Down 6% in a week. Are Fortescue shares carrying an iron anchor?

The iron ore miner has dipped, what's going on?

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The Fortescue Ltd (ASX: FMG) share price has dropped over 6% in the past week, as shown on the chart below. Market sentiment about the ASX iron ore share is usually influenced by the commodity price, which appears to be the cause right now.

Demand for iron ore is largely driven by China because of how much of the commodity the Asian superpower purchases. When demand in China weakens, it can lead to a decline for the iron ore price.

The most recent data from China has not been encouraging.

Weak Chinese demand

According to reporting by The Australian, Singapore iron ore futures dropped 3.5% to a near six-week low of US$111.45 per tonne after China's monthly manufacturing PMI (purchasing managers' index) for May dropped back to a level that indicates "contraction", suggesting a weak Chinese outlook.

There has been a rapid decline in iron ore futures; on Thursday, the price reached a three-month high of US$123 per tonne.

The Australian also reported that the value of new home sales in China from the 100 biggest real estate companies showed a 34% year-over-year decline in May. It was also reported that the level of iron ore inventory at China's ports reached a two-year high.

Chinese officials recently reiterated the country's stance on continuing to control crude steel output in 2024, according to reporting by Mining.com. China is aiming to reduce its level of carbon dioxide emissions by 1% compared to 2023's national total.

China is planning to strengthen its control over steel output and capacity. Analysts from Sinosteel Futures were quoted by Mining.com, who said:

It remains unclear whether steel output this year will be flat on year or be lowered; such details are worth monitoring further.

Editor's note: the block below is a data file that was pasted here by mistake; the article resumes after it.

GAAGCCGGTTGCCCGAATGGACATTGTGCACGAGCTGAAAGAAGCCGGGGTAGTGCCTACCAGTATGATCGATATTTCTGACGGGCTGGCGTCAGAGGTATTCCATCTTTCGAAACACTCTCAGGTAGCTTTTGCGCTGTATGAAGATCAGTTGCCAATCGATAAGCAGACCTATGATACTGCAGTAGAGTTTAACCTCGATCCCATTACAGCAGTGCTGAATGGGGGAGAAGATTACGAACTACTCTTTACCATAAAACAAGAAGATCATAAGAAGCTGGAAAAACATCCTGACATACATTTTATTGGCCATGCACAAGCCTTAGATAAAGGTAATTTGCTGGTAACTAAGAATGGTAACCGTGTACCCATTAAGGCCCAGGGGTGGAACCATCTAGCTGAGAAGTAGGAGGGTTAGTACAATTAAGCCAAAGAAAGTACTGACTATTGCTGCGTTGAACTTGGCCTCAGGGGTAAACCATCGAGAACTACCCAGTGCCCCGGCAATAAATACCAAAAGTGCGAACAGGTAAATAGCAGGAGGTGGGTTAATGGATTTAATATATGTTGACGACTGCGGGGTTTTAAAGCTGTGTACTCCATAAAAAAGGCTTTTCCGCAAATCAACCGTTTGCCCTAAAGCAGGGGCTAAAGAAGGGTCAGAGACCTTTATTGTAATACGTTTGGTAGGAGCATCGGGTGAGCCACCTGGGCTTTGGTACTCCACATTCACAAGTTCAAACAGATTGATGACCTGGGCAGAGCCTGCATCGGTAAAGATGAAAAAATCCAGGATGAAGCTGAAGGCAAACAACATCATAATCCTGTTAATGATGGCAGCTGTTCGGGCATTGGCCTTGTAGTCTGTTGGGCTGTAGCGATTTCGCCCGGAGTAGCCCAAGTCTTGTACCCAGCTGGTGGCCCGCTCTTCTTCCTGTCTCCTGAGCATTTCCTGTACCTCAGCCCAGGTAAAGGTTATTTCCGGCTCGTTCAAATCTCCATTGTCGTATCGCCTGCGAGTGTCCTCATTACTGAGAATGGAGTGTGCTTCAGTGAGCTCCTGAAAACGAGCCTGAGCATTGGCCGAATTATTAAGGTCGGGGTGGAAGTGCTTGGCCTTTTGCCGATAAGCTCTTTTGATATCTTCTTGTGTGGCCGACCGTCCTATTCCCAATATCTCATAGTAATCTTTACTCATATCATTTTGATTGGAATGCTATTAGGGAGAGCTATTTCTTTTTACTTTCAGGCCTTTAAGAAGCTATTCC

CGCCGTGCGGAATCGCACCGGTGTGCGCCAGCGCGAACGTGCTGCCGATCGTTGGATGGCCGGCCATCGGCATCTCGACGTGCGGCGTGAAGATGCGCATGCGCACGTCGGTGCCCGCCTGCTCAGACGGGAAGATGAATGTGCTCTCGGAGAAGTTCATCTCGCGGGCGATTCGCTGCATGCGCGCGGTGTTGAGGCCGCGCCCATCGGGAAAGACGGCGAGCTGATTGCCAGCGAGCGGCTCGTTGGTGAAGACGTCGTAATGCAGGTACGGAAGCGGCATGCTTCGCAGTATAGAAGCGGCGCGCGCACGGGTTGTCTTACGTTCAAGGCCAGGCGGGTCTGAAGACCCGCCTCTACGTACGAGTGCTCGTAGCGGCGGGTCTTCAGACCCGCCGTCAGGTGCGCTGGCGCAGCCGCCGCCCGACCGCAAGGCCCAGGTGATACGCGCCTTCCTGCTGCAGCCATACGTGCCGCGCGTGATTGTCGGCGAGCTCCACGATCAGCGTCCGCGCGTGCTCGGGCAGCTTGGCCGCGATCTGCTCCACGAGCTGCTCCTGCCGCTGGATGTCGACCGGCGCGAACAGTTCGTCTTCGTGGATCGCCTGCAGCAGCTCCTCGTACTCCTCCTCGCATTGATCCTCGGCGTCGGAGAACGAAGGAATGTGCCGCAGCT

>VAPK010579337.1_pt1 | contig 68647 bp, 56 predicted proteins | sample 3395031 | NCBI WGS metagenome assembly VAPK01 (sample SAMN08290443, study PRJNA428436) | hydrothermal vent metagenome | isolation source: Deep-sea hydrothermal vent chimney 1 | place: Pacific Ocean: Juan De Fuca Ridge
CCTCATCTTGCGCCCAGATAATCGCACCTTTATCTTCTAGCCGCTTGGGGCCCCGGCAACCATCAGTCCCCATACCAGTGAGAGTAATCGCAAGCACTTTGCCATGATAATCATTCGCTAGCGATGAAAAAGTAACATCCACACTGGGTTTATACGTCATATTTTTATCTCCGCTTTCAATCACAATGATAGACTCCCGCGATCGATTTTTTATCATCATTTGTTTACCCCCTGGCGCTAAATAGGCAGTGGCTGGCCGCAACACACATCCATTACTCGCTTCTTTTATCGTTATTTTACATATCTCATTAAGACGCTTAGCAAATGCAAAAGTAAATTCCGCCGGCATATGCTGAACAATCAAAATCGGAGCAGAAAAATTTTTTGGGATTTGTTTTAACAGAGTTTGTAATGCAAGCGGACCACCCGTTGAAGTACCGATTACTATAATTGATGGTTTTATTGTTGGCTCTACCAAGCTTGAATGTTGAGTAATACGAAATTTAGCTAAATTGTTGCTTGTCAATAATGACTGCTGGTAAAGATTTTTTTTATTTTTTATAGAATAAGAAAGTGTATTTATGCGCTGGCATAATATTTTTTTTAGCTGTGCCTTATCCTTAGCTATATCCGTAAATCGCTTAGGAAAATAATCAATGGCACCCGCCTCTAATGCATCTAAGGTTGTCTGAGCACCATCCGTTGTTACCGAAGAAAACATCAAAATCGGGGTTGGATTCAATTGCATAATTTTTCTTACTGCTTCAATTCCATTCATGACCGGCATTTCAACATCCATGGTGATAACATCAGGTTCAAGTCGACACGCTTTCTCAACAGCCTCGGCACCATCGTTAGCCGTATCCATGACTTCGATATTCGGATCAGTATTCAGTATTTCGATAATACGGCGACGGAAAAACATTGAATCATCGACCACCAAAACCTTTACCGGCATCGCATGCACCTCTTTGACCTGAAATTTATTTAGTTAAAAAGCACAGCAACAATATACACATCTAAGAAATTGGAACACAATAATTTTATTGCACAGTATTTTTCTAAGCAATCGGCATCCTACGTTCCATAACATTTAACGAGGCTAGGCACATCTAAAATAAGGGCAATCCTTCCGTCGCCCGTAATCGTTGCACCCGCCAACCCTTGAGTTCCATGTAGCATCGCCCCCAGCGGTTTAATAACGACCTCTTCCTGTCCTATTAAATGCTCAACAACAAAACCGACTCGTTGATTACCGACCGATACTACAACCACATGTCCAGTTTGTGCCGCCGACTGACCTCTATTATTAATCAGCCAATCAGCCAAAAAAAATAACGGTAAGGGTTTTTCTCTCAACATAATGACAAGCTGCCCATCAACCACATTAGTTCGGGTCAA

Is there any positivity for the iron ore price and Fortescue shares?

Some analysts are optimistic about where the iron ore price can go from here.

Global bank HSBC's chief economist Paul Bloxham believes there could be a surge in demand that will support the iron ore price and keep it relatively high for the next 12 months, according to reporting by the ABC.

Bloxham suggests the iron ore ice will average US$105 per tonne in 2025, which is stronger than what other analysts are forecasting. Goldman Sachs thinks it could be US$95 per tonne in 2025.

While there is weakness in the Chinese real estate market, HSBC suggests an increase in renewable energy manufacturing in China and globally can compensate for any shortfall. The US Inflation Reduction Act funding could indirectly help boost iron ore demand. Bloxham said:

It's a big policy measure there that has been taken to support investing in capacity to make the energy transition.

It's happening in Europe, it's happening in Japan. Australia of course has followed as well to support our energy transition.

That's driving a lot of the demand for the increase in the products that go into electric vehicles, solar panels, batteries, and wind farm equipment.

Fortescue share price

When the iron ore price falls, Fortescue receives less revenue for the same amount of production but pays the same amount for the mining costs. This hurts its net profit after tax (NPAT).

That's why a lower iron ore price is bad news for the Fortescue share price, which is down 15% since the start of 2024.

Motley Fool contributor Tristan Harrison has positions in Fortescue. The Motley Fool Australia's parent company Motley Fool Holdings Inc. has positions in and has recommended Goldman Sachs Group. The Motley Fool Australia has no position in any of the stocks mentioned. The Motley Fool has a disclosure policy. This article contains general investment advice only (under AFSL 400691). Authorised by Scott Phillips.

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